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Planning a seed garden

There are several things to consider when planning a seed garden:

  1. Know what kind of seed you have. Generally it is recommended that gardeners who want to save seed use open pollinated seed. Open pollinated seed will come true to the variety whereas seed saved from a hybrid will most likely not  resemble the original plant(s).
  2. Be familiar with your plant’s scientific name, especially the genus and species. This will help you know who your plant is related to and whether it will cross with something else in your garden. The result of some crosses are desirable, but some are undesirable. Plants with the same genus and species will cross!
  3. Consider how your plants get pollinated -in other words, how the pollen moves in order to fertilize the plant’s ovaries. If it is self pollinated, the pollen tends to stay on the same plant. If it is cross pollinated, it means the pollen moves from one plant to another with the help of insects or wind.
  4. Plants that are being saved for seed tend to grow larger and stay in the garden longer than plants we harvest for eating. Make sure to allow enough space for your plants so they can fully develop.
  5. Have conversations with your neighbors about what they are growing so you can avoid unwanted crosses.
  6. Watch your plants as they grow and select seed from as many healthy plants as possible.

Information adapted from Seed Savers Exchange, 2010.

Open Source Seed Initiative

What’s new for 2016?

A number of plant breeders, farmers and seed companies have joined together to start the Open Source Seed Initiative. Over the last 25 or so years, the seed industry has consolidated tremendously leaving a small number of large multinational corporation in control of the majority of the world’s commercial seeds. These companies use a number of techniques to “protect” their investments. One is to hybridize seed creating a new variety from two dissimilar parents. If that plant is allowed to set seed at the end of its cycle, that seed won’t come true the next time it is planted. In other words it will most likely revert back to one of its parents, rather than produce a replica of the planted variety. The result is that growers need to return to the seed company and purchase the seed again. More recently seed companies have begun to patent their seed. This also prevents growers from saving or sharing seed to replant the following season.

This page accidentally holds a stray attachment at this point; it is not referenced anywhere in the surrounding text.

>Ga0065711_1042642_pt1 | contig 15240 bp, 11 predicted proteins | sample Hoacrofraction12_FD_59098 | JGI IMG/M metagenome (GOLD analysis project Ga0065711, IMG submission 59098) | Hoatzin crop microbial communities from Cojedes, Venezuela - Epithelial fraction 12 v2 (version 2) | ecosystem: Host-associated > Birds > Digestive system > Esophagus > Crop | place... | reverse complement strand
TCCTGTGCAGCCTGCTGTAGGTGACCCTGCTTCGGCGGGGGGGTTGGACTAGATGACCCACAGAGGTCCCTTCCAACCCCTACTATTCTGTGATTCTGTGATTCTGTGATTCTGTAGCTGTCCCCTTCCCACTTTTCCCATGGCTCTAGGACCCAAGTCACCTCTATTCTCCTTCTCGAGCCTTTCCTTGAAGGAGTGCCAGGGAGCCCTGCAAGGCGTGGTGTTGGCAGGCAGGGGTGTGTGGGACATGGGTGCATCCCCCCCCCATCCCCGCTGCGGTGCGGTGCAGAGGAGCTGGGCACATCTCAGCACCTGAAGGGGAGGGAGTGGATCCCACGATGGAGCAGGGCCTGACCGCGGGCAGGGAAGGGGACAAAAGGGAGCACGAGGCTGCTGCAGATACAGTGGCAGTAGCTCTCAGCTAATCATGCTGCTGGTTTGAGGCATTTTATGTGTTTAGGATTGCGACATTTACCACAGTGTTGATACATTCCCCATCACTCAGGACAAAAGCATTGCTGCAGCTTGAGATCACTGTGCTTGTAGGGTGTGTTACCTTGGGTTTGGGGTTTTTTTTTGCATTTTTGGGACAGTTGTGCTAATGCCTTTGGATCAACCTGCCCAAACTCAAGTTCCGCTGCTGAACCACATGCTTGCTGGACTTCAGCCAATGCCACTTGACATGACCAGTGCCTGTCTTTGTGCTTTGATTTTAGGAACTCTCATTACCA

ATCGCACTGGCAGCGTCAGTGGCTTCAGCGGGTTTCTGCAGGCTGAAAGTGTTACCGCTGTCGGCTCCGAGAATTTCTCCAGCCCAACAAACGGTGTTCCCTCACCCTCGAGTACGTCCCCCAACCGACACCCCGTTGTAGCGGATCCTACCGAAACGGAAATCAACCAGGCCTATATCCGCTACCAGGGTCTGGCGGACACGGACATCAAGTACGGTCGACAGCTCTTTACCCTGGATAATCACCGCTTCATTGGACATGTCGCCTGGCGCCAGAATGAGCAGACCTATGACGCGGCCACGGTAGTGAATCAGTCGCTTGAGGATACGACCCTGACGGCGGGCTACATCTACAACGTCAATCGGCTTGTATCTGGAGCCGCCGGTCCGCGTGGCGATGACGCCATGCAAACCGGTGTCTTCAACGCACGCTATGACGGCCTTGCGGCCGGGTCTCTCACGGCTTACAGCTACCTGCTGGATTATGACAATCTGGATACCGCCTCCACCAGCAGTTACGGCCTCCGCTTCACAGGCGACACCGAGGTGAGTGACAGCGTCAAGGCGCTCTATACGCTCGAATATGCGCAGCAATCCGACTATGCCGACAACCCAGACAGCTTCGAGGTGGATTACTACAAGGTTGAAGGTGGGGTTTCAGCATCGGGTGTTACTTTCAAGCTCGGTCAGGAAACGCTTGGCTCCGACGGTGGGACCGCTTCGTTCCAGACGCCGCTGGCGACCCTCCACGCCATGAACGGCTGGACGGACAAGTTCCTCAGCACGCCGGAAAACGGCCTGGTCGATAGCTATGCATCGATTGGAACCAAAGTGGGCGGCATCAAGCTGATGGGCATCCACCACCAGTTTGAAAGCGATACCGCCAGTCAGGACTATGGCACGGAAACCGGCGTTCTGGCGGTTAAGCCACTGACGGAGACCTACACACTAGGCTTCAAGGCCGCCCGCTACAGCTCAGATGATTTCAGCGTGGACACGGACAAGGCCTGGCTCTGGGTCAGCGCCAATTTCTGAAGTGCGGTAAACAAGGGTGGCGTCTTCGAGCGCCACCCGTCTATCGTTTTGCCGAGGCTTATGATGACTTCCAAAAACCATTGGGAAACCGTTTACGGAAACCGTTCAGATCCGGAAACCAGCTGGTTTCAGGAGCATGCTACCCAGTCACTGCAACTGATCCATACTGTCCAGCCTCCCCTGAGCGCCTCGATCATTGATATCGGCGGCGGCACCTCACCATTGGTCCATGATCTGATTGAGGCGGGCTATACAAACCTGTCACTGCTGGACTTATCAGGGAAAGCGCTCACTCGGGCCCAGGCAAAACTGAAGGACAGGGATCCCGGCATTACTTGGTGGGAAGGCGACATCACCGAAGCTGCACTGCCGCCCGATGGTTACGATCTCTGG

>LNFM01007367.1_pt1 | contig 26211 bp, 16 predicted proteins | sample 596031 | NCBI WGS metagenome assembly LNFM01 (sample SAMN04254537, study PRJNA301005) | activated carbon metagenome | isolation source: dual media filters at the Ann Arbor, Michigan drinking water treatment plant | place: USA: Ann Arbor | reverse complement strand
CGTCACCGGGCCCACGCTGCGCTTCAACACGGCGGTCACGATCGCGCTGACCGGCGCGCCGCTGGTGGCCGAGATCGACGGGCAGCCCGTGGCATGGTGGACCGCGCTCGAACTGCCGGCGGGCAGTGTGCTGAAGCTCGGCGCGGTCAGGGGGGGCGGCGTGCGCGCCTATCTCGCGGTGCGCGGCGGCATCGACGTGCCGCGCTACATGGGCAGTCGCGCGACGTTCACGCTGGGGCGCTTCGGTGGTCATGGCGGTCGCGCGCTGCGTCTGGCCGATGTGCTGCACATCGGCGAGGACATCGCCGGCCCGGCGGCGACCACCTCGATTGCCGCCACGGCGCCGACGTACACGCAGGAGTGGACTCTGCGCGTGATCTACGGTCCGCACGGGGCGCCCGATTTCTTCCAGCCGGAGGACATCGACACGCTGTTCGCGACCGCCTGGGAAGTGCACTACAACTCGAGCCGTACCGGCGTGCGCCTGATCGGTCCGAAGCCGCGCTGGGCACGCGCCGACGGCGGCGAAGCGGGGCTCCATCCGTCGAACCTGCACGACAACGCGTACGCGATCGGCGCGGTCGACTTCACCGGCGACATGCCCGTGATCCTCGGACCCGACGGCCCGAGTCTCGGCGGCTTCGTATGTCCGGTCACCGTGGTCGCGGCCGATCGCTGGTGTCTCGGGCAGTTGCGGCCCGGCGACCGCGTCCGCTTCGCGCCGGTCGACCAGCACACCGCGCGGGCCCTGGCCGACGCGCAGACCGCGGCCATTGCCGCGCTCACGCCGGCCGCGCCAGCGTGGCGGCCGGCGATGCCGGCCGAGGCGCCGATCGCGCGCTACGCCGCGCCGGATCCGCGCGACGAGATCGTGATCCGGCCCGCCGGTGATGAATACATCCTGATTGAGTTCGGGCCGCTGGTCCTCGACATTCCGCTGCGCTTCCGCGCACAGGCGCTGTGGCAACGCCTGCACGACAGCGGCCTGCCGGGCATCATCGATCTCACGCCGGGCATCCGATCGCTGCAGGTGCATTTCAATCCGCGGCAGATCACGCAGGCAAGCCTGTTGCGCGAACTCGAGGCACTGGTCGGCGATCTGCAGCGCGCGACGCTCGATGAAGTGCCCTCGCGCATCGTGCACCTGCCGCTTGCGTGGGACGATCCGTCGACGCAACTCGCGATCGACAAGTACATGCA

According to the Open Source Seed Initiative website “patented seeds cannot be saved, replanted, or shared by farmers and gardeners. And because there is no research exemption for patented material, plant breeders at universities and small seed companies cannot use patented seed to create the new crop varieties that should be the foundation of a just and sustainable agriculture. Inspired by the free and open source software movement that has provided alternatives to proprietary software, OSSI was created to free the seed – to make sure that the genes in at least some seed can never be locked away from use by intellectual property rights.” A number of seed breeders have joined OSSI and contributed varieties that can not be restricted in the future. Check here for a list of seed companies who have OSSI listed varieties.

Look for the image below when shopping for seed:OSSI image